My high school’s wrestling team was one of the top programs in our state. Student athletes from around our region moved to our school district just to wrestle on our varsity team. We won the state title twice between 1980 and 1984. I didn’t wrestle, and no girls to my knowledge wrestled on the high school teams, but I knew a lot of the boys who wrestled. I knew that many of them faced enormous physical and psychological challenges during wrestling season when staying within one’s weight category was essential. I knew that wrestling also seemed to attract a certain type of athlete: intense, sensitive, introspective and moody.
My best friend dated one of the top-ranked wrestlers during our senior year of high school. On the surface he was kind and sweet, but he harbored some deep demons that none of us knew about until it was too late.
His close family became his teammates and coaches. Practices were long and at times quite grueling. Wrestling demanded a high level of fitness: strength, endurance and aerobic capacity. Mental toughness and tactical intelligence were also required of the wrestlers, especially at the elite levels.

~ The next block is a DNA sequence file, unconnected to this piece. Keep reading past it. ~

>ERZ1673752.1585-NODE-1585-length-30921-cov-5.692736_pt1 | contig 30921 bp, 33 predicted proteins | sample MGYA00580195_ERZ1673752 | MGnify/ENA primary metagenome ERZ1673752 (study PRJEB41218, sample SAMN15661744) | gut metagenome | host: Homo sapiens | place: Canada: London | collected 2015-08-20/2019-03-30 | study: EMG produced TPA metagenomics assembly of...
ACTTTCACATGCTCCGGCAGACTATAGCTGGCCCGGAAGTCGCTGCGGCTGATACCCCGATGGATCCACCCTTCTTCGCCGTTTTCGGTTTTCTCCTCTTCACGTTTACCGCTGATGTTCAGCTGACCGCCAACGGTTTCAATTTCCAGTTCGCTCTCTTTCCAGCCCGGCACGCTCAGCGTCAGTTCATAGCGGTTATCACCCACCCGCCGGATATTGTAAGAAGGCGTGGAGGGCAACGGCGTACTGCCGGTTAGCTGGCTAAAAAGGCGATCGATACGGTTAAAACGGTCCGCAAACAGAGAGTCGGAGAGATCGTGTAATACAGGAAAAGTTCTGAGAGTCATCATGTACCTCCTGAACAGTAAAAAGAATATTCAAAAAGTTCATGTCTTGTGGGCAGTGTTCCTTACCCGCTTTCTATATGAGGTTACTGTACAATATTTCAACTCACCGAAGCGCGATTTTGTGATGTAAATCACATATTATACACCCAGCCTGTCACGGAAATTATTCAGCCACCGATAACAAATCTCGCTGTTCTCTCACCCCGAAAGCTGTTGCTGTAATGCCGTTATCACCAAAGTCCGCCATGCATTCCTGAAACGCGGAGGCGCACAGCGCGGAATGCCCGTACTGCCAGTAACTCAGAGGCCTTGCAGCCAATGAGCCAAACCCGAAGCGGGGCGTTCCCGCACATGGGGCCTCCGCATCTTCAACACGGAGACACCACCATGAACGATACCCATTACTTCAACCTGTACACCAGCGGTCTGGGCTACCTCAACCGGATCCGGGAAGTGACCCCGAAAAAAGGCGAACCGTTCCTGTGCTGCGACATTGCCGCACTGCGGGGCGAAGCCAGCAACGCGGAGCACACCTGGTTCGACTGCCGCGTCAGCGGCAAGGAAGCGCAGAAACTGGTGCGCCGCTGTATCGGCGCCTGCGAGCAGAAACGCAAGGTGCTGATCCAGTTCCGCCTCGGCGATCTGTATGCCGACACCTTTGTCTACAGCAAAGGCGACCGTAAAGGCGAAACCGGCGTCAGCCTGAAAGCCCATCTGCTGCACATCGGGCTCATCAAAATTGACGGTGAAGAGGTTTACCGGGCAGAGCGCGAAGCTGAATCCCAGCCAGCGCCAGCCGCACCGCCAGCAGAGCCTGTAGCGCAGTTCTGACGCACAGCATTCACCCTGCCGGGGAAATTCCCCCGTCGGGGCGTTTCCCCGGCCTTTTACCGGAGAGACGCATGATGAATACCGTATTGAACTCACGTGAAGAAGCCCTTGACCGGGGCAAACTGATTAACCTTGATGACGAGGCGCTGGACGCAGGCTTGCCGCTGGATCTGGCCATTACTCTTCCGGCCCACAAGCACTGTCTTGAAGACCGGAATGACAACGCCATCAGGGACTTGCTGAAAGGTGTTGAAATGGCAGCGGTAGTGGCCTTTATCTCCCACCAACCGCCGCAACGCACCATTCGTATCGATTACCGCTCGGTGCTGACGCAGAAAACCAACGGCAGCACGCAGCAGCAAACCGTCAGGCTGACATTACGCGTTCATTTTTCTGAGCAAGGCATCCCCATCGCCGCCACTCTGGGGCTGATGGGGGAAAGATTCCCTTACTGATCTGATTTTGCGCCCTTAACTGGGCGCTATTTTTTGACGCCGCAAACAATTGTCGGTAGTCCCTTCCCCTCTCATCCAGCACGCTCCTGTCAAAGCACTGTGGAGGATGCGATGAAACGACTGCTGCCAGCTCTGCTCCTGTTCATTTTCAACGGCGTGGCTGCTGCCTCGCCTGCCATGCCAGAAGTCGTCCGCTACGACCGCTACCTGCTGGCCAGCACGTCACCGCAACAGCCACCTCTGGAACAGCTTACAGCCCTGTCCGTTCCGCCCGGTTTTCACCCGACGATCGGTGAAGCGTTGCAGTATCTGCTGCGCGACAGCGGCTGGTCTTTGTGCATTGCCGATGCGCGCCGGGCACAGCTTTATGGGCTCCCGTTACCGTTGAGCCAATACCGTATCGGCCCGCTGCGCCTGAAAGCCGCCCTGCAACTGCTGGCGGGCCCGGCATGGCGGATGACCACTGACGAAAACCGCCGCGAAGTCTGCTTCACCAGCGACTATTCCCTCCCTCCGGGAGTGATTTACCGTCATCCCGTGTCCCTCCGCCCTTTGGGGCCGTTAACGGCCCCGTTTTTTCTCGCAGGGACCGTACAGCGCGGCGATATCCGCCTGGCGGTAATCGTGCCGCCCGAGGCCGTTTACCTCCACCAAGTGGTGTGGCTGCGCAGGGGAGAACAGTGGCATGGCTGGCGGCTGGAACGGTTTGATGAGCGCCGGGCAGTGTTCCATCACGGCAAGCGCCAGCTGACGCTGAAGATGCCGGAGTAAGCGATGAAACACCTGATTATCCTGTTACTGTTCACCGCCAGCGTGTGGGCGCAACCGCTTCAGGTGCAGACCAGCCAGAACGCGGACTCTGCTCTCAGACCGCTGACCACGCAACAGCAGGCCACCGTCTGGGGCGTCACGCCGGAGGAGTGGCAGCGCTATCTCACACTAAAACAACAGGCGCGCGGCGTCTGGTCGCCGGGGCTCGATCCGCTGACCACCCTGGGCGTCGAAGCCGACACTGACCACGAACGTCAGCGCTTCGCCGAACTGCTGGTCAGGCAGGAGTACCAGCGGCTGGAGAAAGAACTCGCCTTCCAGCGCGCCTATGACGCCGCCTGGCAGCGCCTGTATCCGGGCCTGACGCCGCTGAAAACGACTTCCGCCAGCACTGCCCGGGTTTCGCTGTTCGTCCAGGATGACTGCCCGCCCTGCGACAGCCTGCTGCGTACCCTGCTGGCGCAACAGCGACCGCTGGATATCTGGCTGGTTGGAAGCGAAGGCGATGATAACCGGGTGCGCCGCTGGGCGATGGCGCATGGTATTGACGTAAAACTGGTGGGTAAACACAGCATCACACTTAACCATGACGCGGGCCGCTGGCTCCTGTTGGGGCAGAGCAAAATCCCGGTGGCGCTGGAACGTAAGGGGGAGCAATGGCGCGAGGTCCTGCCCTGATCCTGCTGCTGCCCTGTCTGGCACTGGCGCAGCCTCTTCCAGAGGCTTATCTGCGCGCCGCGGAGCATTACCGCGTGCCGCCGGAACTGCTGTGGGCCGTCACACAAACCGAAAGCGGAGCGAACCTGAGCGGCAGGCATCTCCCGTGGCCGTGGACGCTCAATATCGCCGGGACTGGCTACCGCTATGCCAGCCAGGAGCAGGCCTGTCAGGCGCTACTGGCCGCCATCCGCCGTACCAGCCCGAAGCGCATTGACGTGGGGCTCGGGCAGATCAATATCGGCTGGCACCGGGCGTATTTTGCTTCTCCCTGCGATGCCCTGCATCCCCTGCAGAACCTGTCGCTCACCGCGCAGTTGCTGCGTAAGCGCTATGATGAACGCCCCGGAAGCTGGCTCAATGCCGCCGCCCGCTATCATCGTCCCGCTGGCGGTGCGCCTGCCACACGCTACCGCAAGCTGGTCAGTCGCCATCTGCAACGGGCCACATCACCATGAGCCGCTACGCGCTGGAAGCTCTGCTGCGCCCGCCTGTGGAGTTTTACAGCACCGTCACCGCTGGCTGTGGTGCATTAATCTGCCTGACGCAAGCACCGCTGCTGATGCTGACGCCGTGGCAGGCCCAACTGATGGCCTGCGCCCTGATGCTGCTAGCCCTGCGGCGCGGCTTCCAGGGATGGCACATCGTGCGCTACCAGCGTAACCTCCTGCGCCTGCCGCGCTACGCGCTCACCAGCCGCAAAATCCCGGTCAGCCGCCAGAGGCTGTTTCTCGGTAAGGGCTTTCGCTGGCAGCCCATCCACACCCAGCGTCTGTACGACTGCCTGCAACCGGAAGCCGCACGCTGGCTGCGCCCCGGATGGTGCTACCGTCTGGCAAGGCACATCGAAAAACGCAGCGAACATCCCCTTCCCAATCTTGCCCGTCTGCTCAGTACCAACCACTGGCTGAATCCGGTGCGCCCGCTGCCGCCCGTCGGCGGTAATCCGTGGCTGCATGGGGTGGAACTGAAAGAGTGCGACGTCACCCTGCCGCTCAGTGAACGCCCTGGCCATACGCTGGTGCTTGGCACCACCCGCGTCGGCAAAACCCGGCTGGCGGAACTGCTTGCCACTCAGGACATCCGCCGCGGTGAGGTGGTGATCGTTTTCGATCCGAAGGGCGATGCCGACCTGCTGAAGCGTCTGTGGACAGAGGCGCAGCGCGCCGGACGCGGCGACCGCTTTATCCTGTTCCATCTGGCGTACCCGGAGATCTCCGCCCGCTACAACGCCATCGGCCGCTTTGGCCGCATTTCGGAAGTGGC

Over time, the physical and psychological demands took a toll on my friend’s boyfriend. While the wrestling team offered him the emotional support his family could not always provide, the psychological pressure and physical regimens took their toll. Weekly weigh-ins, followed by fasting and long practices most likely exacerbated his deepening depression. None of us knew he was suffering a mental health crisis. That is until he called my best friend one afternoon and said goodbye.
At his funeral no one talked about the possible link between depression and the physical and psychological demands of wrestling. It was the eighties. Young people didn’t talk about depression. Emotions were something you were expected to cope with on your own, silently. This was especially true for wrestling, a sport that prided itself on mental and physical toughness above all else.